Managing Medical Costs Through Telemedicine
We've seen firsthand that we can reduce admissions <ETH> and it's a sound business decision to invest in services that help lower cost and improve care."
John W. Polanowicz, Vice President
University of Massachusetts Memorial Medical Center
(Agilent Technologies, 2002)
The cost-effectiveness of telemedicine technologies is just beginning to reshape the healthcare industry. Medicaid traditionally does not pay for less expensive alternatives to nursing homes, including in-home and community based care. That is starting to change with Medicaid waiver programs that help elders remain in their homes with assistance from visiting nurses and homemaker aides. For example, through South Florida's "Channeling" program, one of the state's first waiver programs in 1986, home health care costs about $26 per day, while institutional care would cost at least 5 times that much.
At the same time, home health care visits to monitor weight, pulse, blood pressure, and heart rhythm (ECG) are also expensive. For patients with congestive heart failure, clinicians must be aware of even slight weight gains, which don't often occur in sync with regular office visits. Regular trips to the doctor can be difficult and expensive for patients with mobility and transportation difficulties. Some visits cost as much as $500, including accessible van transportation services. For these reasons, insurance and managed care companies place limits on office and home healthcare visits. (Baker, 2001)
State and Federal Initiatives
Some 20 states have begun conducting projects to explore the effectiveness of telemedicine. The Veterans Administration is testing the concept through programs in Connecticut, Florida, Georgia, Maryland, and Texas (Baker, 2001).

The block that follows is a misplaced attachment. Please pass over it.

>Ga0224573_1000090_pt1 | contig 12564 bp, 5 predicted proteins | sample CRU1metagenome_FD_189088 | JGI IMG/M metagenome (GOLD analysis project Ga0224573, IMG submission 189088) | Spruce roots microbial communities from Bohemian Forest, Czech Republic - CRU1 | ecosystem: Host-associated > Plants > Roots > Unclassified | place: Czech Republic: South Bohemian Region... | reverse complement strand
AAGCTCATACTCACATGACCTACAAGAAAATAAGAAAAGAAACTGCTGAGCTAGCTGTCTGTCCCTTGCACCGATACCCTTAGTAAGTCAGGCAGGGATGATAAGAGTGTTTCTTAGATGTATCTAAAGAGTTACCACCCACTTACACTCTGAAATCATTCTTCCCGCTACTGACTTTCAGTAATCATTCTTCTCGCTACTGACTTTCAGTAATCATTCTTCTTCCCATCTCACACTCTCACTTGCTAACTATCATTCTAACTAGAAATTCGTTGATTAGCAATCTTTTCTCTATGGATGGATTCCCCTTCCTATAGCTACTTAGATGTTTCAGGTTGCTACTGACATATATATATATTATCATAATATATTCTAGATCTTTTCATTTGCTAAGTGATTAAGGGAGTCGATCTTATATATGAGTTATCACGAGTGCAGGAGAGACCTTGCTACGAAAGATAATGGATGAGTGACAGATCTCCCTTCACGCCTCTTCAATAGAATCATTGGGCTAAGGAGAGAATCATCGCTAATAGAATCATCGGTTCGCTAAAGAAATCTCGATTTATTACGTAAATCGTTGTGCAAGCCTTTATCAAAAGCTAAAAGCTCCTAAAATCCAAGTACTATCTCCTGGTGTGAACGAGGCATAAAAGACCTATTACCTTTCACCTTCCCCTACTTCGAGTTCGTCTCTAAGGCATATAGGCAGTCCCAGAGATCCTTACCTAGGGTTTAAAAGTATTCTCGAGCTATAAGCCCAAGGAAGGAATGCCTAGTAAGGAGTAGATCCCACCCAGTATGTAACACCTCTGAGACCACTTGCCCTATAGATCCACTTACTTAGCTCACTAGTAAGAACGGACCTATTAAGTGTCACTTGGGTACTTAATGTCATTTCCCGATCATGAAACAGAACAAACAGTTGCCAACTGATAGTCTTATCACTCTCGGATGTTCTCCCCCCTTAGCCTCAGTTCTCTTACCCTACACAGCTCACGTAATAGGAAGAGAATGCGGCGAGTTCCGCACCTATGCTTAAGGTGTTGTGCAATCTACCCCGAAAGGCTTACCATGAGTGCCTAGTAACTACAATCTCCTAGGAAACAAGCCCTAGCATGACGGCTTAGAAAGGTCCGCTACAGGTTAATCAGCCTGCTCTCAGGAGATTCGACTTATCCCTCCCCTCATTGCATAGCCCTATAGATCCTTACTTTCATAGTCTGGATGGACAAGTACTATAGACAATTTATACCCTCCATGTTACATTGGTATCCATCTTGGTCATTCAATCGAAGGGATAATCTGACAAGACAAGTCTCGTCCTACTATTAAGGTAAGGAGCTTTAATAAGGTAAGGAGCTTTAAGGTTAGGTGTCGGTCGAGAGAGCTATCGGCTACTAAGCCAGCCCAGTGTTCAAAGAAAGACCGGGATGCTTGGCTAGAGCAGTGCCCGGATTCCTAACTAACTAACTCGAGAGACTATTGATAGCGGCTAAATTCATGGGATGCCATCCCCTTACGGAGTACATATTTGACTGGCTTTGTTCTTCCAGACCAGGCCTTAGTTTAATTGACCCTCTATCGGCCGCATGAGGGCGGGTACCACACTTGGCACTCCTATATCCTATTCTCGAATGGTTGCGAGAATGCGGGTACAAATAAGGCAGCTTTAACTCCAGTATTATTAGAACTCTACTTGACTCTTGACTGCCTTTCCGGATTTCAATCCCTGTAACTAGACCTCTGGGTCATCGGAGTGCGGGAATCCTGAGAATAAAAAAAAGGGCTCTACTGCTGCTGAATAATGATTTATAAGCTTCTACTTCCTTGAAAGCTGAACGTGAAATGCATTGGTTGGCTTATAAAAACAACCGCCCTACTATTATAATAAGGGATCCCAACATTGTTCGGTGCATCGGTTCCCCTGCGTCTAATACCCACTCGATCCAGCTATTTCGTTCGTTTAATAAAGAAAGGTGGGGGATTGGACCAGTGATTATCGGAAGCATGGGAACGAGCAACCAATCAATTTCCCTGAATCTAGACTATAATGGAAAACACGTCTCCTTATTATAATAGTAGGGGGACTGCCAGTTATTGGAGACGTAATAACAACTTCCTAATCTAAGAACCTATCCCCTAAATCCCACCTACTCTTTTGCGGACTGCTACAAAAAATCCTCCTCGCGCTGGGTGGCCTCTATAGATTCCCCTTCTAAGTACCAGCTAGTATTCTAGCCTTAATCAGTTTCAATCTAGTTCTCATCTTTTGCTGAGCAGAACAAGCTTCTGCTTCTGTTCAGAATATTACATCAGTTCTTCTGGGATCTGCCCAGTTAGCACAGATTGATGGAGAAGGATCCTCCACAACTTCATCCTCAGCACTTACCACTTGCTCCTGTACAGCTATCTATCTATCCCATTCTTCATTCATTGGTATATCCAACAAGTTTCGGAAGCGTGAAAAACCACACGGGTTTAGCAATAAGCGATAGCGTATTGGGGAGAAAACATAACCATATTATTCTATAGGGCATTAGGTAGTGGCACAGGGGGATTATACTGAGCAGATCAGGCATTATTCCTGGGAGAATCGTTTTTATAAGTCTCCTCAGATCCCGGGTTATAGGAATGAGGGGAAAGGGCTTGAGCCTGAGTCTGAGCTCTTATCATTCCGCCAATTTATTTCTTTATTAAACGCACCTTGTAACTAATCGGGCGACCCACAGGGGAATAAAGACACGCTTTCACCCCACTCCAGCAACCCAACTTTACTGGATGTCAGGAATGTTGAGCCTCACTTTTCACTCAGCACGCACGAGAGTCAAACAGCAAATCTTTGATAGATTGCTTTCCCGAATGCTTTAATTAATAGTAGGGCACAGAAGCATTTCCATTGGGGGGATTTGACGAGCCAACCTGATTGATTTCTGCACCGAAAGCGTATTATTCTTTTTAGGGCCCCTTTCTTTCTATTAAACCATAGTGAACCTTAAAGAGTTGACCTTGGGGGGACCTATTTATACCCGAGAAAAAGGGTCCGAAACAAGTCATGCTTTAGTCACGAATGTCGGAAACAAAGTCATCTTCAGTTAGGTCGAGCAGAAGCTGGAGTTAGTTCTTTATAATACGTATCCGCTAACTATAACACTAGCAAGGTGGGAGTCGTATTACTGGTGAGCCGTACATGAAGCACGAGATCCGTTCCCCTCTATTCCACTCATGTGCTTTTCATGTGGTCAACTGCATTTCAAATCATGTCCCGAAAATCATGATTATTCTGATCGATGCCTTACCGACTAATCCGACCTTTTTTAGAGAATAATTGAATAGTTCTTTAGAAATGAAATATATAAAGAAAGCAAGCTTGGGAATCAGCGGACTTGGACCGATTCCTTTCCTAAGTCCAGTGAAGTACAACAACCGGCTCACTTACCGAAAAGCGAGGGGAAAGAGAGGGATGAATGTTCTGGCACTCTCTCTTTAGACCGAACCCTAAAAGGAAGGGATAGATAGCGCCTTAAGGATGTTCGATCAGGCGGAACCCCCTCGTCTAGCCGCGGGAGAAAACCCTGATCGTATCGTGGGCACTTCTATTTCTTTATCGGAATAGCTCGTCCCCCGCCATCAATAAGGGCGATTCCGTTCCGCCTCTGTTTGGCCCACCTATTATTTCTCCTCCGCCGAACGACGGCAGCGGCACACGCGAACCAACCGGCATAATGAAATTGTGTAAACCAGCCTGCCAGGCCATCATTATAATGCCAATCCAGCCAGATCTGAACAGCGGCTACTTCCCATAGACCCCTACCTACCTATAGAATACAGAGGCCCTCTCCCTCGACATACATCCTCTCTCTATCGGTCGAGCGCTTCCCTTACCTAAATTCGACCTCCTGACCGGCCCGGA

The federal government is also taking an active part in studying the effectiveness of home healthcare technologies and services. Rehabilitation Engineering Research Centers (RERC's) on telemedicine at Catholic University in Washington, D.C., and The Shepherd Center in Atlanta, GA, are funded by the National Institute on Disability and Rehabilitation Research (NIDRR).
Many federal agencies, including the Department of Defense, Food and Drug Administration, National Library of Medicine, and the Public Health Service are taking an active role in development and regulation of telemedicine and other home health care technologies.
Today and TomorrowHome health care technologies such as blood pressure monitors, glucometers, and fetal monitors have given patients more information and more responsibility for their own care. The advent of telemedicine has added a new dimension of interaction between the health care provider and the patient. As a result, patients today have unprecedented access to medical information, and more and more (especially aging baby boomers) are taking advantage of it to become directly involved in their own health care.
hilips' Dan Barton sees Interactive Healthcare Services as part of this healthy movement toward healthcare that is both patient-centered and cost-effective. "This is a new approach, and payers are very risk-averse. But with the average hospitalization of a heart failure patient costing $5-10,000, technologies that can help avoid the need for re-admissions quickly pay for themselves", Barton observes.
n the future, Barton foresees changes not only in clinical service delivery and payment systems, but also in smarter and less-intrusive technology. Technological advances and sensitivity to patient ergonomics will help to make these technologies increasingly reliable and accurate. An example of this sensitivity to user needs is Philips' HomeLab, a house designed to enable people to test technologies of tomorrow in a realistic setting over extended periods of time. Opened in April, 2002, HomeLab features a range of prototype technologies that are sensitive, personalized, adaptive and responsive to people. Among these experimental technologies is a bathroom mirror with biofeedback sensors (Newstream, 2002).
Tomorrow's elders, patients who have grown up with technology, are sure to be more receptive and demanding of health care technology. As these and other telemedicine technologies increase patients' abilities to actively participate in their own care, clinicians will find themselves adjusting to far more proactive customers - perhaps even the word "patient" will have to be changed.
ReferencesAgilent Technologies (2000). "Interactive Healthcare Services for CHF". Andover, MA: Agilent Technologies.
Baker, B. (2001). "Home Care's Future is Now". AARP Bulletin, October 2001. Washington, D.C.: AARP.
Newstream (2002). "Philips Opens 'Home Lab'". New Product News.
Rich, Michael W. (1999) "Heart Failure Disease Management: A Critical Review". Journal of Cardiac Failure (5:1), pp. 64-75.